The First Womens Motorcycle Club in America– the Motor Maids

The First Womens Motorcycle Club in America– the Motor Maids
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America’s First All-Female Motorcycle Club – Meet the ‘Motor Maids’

Motorcycle clubs are tarred with a bad reputation in the public psyche due to media portrayals in movies like The Wild One (1953) or TV shows like Sons of Anarchy. But America’s Motor Maids worked to convey a different picture and create a women’s riders community.

The club, now Motor Maids Inc., was founded in 1941 by Linda Dugeau and Dot Robinson. It was the first all-women motorcycle club in North America. As described in a 1986 Los Angeles Times article, this club was founded to show that “women who ride motorcycles can be above reproach.”

In the 1930s, Dugeau, who was then an enthusiastic rider in the Boston area, began a letter-campaign with other women riders mentioned in motorcycle magazines. She corresponded with Carol DuPont, who told her about Amelia Earhart’s Ninety-Nines club, an organization of female flyers. Inspired by the iconic pilot, Dugeau decided to mount an all-woman motorcycle club.

A group of women dubbed the ‘Motor Maids of America’ sit astride their motorcycles outside the shop they use as their headquarters.
A group of women dubbed the ‘Motor Maids of America’ sit astride their motorcycles outside the shop they use as their headquarters.

Dot Robinson had become a successful racer in the same period. The website of the Motorcycle Museum states that she was the first woman to win an American Motorcycle Association (AMA) competition with her victory in the 1940 Jack Pine race, which was the equivalent of the Daytona motorcycle at the time.

Dugeau met with Robinson in 1940 at the Laconia Motorcycle Week Rally in New Hampshire. The two embarked on a long cruise across the United States to gather the 51 female motorcycle riders whom Dugeau had previously corresponded with: they were the original Motor Maids.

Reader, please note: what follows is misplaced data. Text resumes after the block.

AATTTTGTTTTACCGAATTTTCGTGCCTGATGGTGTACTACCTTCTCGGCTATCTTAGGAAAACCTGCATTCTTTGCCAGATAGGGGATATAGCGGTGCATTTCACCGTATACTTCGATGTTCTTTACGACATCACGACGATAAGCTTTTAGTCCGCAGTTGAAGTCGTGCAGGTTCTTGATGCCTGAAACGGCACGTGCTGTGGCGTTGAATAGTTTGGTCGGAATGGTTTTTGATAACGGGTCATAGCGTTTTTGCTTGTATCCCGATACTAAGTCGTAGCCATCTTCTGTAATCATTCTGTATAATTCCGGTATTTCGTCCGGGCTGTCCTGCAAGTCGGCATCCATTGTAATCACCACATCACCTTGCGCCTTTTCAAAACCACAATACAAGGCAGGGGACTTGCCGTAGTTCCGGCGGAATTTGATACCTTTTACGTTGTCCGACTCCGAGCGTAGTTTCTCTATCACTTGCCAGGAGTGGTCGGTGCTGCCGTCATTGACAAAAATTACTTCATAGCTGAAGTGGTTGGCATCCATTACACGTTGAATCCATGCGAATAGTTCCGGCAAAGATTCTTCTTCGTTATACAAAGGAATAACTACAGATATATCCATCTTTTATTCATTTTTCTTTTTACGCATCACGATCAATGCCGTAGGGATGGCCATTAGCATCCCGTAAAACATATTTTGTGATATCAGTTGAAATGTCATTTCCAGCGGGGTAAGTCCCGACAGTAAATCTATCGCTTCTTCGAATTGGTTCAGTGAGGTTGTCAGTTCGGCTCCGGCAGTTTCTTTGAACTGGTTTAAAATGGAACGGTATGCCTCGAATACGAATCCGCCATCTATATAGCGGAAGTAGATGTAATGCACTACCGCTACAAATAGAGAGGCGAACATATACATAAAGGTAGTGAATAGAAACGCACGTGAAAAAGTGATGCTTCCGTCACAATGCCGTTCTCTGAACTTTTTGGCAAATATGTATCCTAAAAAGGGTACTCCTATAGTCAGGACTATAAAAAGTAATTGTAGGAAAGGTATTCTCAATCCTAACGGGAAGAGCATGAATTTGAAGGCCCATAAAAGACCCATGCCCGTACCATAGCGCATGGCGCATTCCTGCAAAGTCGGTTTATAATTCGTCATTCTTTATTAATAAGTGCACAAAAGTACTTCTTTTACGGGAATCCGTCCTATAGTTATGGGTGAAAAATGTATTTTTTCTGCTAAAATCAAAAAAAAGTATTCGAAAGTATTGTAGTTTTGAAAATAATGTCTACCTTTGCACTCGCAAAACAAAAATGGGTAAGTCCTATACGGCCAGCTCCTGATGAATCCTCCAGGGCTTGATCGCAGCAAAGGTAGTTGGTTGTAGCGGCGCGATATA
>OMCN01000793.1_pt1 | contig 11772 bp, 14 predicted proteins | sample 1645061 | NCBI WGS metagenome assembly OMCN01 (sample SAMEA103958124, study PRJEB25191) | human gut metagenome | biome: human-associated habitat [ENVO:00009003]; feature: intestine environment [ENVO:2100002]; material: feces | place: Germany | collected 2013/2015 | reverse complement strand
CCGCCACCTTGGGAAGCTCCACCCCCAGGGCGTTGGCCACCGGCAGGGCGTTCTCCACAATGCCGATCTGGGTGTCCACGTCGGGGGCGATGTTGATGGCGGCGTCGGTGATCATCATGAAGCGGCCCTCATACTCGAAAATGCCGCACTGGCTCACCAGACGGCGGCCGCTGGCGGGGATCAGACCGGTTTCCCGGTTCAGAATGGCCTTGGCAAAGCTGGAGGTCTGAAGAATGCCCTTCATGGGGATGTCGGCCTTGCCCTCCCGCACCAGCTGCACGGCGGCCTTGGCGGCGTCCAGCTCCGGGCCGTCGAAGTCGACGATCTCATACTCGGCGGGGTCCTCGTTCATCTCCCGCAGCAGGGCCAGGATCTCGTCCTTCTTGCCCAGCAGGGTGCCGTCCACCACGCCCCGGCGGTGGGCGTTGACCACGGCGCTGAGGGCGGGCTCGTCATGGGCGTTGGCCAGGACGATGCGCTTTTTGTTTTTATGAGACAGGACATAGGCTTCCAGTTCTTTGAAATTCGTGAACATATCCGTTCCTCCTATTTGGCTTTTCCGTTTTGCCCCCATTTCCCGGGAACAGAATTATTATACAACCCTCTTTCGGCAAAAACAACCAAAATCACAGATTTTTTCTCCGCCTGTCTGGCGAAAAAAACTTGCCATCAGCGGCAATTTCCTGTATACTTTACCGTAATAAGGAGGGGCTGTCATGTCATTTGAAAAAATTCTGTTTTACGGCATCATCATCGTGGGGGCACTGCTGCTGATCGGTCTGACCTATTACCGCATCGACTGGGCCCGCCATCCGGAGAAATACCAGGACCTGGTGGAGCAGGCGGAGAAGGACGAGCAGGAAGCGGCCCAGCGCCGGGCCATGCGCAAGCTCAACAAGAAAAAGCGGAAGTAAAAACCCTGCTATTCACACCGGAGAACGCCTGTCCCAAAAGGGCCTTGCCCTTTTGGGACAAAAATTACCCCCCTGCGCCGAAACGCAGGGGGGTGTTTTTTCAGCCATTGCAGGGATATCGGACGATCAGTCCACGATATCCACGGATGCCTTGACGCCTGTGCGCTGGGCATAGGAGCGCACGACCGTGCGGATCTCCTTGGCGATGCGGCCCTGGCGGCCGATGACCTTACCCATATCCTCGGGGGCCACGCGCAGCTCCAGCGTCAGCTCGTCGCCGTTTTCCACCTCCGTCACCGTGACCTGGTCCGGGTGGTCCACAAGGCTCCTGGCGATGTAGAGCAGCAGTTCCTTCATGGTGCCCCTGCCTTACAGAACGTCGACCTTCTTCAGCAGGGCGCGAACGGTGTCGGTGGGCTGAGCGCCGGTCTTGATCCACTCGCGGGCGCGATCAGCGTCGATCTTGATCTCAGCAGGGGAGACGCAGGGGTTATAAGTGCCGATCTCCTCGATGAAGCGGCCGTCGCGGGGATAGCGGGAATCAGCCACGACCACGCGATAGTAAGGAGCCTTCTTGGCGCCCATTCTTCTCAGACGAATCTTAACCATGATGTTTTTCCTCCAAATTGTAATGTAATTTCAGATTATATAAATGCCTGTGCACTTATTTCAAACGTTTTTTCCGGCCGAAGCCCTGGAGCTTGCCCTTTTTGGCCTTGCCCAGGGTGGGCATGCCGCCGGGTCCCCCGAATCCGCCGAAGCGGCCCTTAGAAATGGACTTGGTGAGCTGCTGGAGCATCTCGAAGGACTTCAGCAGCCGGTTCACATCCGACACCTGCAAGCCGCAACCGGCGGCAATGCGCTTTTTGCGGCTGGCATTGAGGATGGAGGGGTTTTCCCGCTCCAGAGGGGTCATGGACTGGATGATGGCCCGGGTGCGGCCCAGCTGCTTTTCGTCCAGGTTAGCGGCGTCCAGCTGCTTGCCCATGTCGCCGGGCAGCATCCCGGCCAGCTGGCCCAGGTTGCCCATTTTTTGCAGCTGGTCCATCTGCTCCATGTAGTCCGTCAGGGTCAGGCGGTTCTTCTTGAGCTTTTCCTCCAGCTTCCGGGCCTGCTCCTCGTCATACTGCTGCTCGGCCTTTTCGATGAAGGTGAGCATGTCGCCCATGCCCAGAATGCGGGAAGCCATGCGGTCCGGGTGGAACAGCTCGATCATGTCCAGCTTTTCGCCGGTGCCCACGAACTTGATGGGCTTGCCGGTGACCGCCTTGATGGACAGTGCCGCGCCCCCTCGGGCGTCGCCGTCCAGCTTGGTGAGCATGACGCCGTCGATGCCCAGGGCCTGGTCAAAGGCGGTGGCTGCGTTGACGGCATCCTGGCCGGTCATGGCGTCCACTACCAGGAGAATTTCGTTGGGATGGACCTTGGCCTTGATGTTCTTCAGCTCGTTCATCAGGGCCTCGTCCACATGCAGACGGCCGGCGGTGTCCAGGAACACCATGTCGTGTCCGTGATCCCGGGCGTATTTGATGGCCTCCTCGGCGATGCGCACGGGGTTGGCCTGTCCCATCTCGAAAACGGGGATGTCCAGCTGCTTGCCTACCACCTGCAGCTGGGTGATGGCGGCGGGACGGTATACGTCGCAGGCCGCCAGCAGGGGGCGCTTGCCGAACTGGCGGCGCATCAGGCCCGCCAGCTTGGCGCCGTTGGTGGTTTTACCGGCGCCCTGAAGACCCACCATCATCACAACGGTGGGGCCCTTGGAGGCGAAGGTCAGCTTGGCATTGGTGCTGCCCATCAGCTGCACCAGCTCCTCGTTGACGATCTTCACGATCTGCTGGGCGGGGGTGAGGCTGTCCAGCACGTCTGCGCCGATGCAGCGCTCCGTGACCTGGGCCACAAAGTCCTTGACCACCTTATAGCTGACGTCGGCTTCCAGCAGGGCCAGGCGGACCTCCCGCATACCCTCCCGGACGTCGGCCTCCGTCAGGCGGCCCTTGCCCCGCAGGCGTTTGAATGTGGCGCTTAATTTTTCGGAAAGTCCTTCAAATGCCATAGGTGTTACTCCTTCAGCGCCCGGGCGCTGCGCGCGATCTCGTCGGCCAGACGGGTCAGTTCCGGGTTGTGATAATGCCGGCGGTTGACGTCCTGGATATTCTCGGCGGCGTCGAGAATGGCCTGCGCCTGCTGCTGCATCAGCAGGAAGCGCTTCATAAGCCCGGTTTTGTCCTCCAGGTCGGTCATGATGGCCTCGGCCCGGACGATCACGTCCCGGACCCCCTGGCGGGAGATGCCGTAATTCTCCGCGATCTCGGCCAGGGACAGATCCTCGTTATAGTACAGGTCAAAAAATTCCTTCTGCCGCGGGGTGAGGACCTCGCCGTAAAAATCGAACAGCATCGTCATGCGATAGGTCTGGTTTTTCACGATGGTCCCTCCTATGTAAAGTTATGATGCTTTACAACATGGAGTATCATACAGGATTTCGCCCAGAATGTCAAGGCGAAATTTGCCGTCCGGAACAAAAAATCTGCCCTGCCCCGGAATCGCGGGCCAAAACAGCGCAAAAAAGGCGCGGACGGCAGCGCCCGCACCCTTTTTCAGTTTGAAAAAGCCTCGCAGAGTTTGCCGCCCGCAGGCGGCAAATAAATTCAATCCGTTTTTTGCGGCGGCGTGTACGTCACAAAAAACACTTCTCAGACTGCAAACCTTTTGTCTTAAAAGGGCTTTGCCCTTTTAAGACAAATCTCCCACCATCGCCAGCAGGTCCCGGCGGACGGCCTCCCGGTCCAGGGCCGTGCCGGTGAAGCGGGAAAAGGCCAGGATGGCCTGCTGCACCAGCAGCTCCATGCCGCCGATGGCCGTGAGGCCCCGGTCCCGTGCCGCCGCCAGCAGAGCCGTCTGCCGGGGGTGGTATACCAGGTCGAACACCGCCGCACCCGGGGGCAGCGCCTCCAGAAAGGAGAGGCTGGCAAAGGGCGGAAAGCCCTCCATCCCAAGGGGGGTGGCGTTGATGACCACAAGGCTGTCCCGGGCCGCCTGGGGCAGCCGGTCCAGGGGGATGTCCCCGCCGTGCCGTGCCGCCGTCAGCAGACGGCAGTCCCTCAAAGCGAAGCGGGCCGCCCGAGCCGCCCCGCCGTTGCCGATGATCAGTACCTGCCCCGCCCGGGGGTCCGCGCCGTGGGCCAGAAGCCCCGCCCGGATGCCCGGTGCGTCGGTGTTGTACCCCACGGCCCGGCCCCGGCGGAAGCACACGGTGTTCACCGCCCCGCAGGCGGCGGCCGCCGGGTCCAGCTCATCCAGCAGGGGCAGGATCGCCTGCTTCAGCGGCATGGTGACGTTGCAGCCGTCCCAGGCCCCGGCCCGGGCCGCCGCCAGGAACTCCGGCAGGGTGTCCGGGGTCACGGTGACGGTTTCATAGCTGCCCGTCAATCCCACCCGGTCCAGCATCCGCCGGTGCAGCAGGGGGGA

The Motor Maids decided to embrace their feminine identity and follow the example of Earhart’s Ninety-Nines pilots, to fight for the equal perception of men and women motorcycle riders. Take a quick look at the iconic figure of Amelia Earhart below: When the club started, Dugeau and Robinson had two rules for the Motor Maids: members must possess their own motorcycles, and conduct themselves like ladies at all times.

Adeline and Augusta Van Buren – first women to ride across the USA by motorcycle
Adeline and Augusta Van Buren – first women to ride across the USA by motorcycle

In the 1950s, Robinson started to wear pink outfits instead of the more traditional black leather outfits, coupled to the Motor Maids’ already famous white gloves.

She felt films of the time like The Wild One negatively portrayed riders as wearing black leather and causing trouble and made this pink and white outfit the club’s official uniform, according to the AMA website. Their distinctive outfit became a symbol of their identity.

Sally Halterman riding in the early 40s.
Sally Halterman riding in the early 40s.

Dot Robinson made sure to maintain her image at all times. “Hap”, a Honda dealer from Sarasota, Florida, said that he competed against her in a two-day race, as reported by the Motor Maids website.

After Robinson won the race, all the men in the race went straight to the bar, while Robinson went to her room to get cleaned up.“I’ll never forget the picture: Dot walking into the bar in a black sheath dress and a pillbox hat,” Hap said.

Today, the Motor Maids’ uniform consists “of royal blue mock turtleneck shirt (tucked in)” and a “white cotton vest,” following a change in 2006. Aside from their classy distinctive uniforms, the Motor Maids have also been active citizens, with many of them having served in the American armed forces during the second world war as convoy escorts, motorcycle couriers, or dispatch riders.

Sally Halterman riding in the early 40s.
Sally Halterman riding in the early 40s.

Despite their efforts to convey a positive image, their first members sometimes faced outrage from their parents and friends. People were not ready to accept an all-female motorcycle club, Timeline explains. In 1986, the LA Times wrote that the club faced a potential decline, with most of its 500 members having joined the club in the 40s and 50s.

But as Timeline reported, the original fears and concerns of the members justified the role and the existence of the club. In other instances, the Motor Maids were in fact supported by their friends and relatives.

The LA Times told the story of Don Behnke, who showed support for his wife Donna, recording her rides on camera and wearing Motor Maids apparel. “I think this is one of the best clubs around,” Behnke said. “A bunch of clean-cut people.”

Today, the Motor Maids count more than 1,300 members across the United States and Canada, as reported by their website. They are attached to maintaining the same image that Linda Dugeau and Dot Robinson had in mind when they started the club.


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John Smith has been with Histecho since 2017, A Senior Editor & Writer for Histecho. his work has been featured in outlets such as Scientific American, The Washington Post, NBC News, and Fox News. John grew up outside of Philadelphia and studied biology at Hamilton College in upstate New York.